In a dream, Grace is in a white gown walking towards a painting of Ludwig, who comes alive and kisses her, only to then transform into Gabriel. Ludwig points to Grace who whispers "Beware the Black Wolf" and then has flashbacks of the last few days including the encounter with von Zell. This explicitly details that von Glower was the alpha werewolf, which is why he could not harm von Zell, his beta. This also means that Gabriel himself is now a werewolf. The spirit of Ludwig II comes to him in this vision and shows him the locations of the lost Wagner opera, indicating that Gabriel should carry out the plan that he and Wagner devised over 100 years earlier.
Grace finds Gabriel terribly ill, undergoing the physical effects of becoming a werewolf. She brings Gabriel to Rittersberg and places him in the town dungeon. She collects a letter written by von Glower to Gabriel, that admits he is a werewolf, but stating that he wants to be mates with Gabriel, sending back the Ritter Talisman as a sign of good faith. He says he needed Gabriel to dispose of von Zell, who had become unstable. Grace shows her the letter to Meryl, and she assures Grace they must continue with their plan to put on the lost Wagner Opera. Grace uses Gabriel's vision to recover the pieces of Wagner's opera from Neuschwanstein Castle and Altotting. She returns to Wahnfried and shows the opera to a delighted Georg. Georg agrees to arrange the opera ("The Curse of Engelhart") and conduct its premier at the Wittlesbacher Theatre in two months time. During that time, Grace arranges for the crystals that Wagner devised to be made and installed in the theater, and sends an invitation to von Glower so that he will be in the audience, along with Kommisar Lieber. Grace arranges for von Glower to sit in the correct seat for the so that he will become a werewolf due to the music.
The day of the performance, Grace learns that the crystals may not work, due to the theater having been rebuilt in 1945 with slightly different dimensions. Gabriel, livid with the discovery of the acoustics problem, breaks out of the basement of the theater during the performance and takes over the role of Engelhart during the finale scene at the wedding. The music causes him to change into wolf form, and his howl, plus the music, also forces von Glower into his wolf form. Von Glower flees into the basement, but Gabriel cuts off his exit and forces him into the boiler room with Leber and Grace guarding the door. Near the furnace, Gabriel, still in wolf form, asks Grace to open the large door to the furnace, and when von Glower attempts to escape and attack Grace, Gabriel pushes von Glower into the furnace, killing him and breaking the werewolf curse. Gabriel flees until the curse has worn off. In a final scene, Grace and Gabriel then discuss von Glower on the Marienbrücke above Neuschwanstein, and Gabriel promises that Grace will be his partner in all future cases.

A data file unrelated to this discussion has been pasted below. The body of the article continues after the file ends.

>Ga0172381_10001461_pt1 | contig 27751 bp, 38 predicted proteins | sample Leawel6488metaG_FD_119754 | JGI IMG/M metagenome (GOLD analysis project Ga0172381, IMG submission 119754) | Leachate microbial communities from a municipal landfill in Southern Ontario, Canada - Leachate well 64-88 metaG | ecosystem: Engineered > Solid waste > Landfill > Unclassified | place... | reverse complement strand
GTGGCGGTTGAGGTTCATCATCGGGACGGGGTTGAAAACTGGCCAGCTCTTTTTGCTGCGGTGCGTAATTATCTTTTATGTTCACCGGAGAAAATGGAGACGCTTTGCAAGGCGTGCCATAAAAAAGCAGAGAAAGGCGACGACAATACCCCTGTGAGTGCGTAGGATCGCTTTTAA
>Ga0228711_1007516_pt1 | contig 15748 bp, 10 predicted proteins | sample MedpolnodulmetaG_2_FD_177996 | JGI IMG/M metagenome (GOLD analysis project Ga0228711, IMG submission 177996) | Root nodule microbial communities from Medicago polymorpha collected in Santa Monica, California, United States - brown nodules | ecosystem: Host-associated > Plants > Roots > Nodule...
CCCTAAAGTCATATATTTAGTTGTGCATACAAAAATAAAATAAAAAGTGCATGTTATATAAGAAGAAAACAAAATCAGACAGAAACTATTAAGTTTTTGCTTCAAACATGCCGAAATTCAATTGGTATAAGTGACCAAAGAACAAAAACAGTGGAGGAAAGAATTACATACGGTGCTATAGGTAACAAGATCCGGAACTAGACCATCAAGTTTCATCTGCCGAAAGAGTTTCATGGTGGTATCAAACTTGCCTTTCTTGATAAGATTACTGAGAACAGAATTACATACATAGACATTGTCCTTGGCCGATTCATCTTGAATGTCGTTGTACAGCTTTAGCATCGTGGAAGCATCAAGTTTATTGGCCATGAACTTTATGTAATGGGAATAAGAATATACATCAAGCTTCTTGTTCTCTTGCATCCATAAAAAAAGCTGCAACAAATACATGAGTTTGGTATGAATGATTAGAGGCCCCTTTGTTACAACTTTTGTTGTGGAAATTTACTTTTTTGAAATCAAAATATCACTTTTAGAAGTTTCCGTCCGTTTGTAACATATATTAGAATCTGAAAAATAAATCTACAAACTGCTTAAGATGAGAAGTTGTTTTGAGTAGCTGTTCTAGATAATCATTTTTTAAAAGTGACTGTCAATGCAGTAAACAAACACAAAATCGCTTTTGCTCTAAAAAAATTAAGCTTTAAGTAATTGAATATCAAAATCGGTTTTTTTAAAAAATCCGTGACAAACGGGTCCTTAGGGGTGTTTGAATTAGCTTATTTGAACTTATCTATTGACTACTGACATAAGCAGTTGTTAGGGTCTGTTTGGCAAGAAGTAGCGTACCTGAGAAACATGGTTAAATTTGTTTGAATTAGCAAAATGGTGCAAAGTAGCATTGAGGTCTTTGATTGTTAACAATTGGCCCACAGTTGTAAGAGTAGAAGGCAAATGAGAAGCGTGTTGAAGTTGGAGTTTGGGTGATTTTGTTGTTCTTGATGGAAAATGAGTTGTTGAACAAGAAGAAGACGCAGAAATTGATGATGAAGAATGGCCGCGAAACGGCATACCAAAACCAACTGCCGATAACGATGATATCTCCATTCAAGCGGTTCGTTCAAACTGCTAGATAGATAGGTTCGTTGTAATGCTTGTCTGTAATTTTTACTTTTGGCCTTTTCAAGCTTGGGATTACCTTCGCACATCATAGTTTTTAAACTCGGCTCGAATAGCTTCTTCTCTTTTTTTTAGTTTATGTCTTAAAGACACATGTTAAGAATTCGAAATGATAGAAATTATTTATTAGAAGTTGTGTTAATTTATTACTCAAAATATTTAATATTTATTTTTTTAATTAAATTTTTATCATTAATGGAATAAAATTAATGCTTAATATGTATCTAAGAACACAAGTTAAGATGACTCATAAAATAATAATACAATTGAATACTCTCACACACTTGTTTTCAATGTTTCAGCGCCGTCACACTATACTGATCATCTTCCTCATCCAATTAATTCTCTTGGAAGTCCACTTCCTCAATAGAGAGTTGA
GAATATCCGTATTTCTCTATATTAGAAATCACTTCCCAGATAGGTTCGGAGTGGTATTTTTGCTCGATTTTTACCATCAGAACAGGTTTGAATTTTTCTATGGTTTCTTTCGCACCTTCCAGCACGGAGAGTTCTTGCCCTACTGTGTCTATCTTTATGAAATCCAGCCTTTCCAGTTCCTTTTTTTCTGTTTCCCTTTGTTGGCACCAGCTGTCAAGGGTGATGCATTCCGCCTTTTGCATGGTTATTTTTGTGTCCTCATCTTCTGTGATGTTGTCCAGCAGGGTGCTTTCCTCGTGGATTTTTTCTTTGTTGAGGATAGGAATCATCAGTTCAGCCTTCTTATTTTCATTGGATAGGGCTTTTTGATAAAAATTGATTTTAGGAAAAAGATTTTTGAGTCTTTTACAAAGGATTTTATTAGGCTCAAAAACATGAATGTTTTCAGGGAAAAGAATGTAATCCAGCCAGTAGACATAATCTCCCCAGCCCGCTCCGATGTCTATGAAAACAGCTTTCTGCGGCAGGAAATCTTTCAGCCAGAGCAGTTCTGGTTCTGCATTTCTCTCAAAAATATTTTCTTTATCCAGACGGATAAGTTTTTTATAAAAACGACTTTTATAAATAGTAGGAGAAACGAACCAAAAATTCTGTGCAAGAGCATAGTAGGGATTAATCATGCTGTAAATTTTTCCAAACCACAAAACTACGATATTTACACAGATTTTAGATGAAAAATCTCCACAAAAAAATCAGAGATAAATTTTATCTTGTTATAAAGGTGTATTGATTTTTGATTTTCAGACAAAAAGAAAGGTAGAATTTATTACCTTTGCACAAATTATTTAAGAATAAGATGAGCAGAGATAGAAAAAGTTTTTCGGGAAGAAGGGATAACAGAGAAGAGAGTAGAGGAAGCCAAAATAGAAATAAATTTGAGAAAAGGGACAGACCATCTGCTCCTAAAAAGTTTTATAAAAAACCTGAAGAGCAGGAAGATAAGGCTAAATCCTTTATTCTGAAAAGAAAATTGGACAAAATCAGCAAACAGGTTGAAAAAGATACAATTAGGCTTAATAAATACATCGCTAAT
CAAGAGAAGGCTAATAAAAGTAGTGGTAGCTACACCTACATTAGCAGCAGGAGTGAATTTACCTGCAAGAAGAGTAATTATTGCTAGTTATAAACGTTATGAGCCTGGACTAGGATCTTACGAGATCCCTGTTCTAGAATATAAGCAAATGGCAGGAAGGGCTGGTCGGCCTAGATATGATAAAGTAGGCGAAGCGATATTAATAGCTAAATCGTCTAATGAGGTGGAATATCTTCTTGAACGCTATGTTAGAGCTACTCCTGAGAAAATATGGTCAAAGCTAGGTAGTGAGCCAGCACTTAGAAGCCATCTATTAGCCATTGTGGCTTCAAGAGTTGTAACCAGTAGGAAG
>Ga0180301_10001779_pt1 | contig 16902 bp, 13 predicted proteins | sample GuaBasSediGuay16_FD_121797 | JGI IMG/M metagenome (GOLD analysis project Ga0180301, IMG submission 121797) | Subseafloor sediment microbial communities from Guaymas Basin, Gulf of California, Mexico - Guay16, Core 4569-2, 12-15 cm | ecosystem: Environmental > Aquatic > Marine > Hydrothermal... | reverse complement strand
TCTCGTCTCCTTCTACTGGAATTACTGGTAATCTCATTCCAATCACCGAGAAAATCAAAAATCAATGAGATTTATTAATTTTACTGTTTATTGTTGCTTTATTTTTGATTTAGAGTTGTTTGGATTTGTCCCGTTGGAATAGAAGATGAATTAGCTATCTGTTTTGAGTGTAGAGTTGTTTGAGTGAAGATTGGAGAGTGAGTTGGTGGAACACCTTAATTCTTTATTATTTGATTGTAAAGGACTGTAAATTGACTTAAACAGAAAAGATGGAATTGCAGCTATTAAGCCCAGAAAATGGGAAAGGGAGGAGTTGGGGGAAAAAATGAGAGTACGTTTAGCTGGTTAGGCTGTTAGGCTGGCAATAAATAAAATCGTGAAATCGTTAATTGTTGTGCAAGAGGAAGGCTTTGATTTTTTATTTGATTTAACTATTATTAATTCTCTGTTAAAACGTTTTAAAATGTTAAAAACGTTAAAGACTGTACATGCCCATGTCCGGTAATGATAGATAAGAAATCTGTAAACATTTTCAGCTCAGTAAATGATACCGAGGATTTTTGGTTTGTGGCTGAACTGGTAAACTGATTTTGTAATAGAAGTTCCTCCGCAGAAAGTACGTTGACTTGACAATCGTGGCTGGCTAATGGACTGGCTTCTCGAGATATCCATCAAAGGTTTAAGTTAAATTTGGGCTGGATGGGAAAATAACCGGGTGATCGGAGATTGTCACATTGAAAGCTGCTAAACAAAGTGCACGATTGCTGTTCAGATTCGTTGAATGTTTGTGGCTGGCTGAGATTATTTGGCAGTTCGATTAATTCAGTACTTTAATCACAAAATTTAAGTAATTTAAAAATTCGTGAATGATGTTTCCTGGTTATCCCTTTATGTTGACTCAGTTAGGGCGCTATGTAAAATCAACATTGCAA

Characters[edit | edit source]
- Main article: List of characters in the Gabriel Knight series
- Dean Erickson as Gabriel Knight
- Joanne takahash as Grace Nakimura
- Andrea Helene as Gerde
- Kay E. Kuter as Werner Huber
- Wesley Mann as Sepp Huber
- Peter J.Lucas as Baron Friedrich Von Glower
- Richard Raynesford as Baron Gar Von Zell
- Wolf Muser as Docktor Stephen Klingmann
- Edmund L. Shaff as Hennemann
- Clement Von Franckinstein as Von Aiger
- Clabe Hartley as Preiss
- Fredrich Solms as Harald Ubergrau
- Nicholas Worth as Kriminalkommisar Lieber
- Russell Mitchell as Ludwig II
- Judith Drake as Meryl Smith
- Bruce Ed Morrow as Mr. Smith
- Micheal Laren as Herr Ernest Habermas
- Brad Greenquist as Georg Immerding
- Chris Tennant as Thomas Chaphill
- Christopher Shea as Micheal Hessel
- Gil Neuman as Thomas
- Etan Boritzer as Xaver
- Jack Orend as Dorn
- Patricia Coleman as Wurst Lady
- Brigitte Kozub as Rittersburg Post Office Lady
- Mary Stavin as News Reporter
- Melenie Good as Detta
- Royce Herron as Gabriel Knight Fan
- Karen Olesan as Hildagunde
- Brian Box as Blacksmith
- Cathy Wilcox as Von Glowers Mother
- Steven Stavast as Professor Bertraim Barclay
- Ross Evans as Dr.Gudden
Gameplay[edit | edit source]
The Beast Within is a point-and-click adventure game, played from a third-person perspective. Gameplay interchanges between Gabriel and Grace in Chapters 1 through 5, and between them both in chapter 6. The game breaks with the previous game's verb system and employs a contextual smart cursor. The cursor can variously mean look at, use, open, take, or speak to.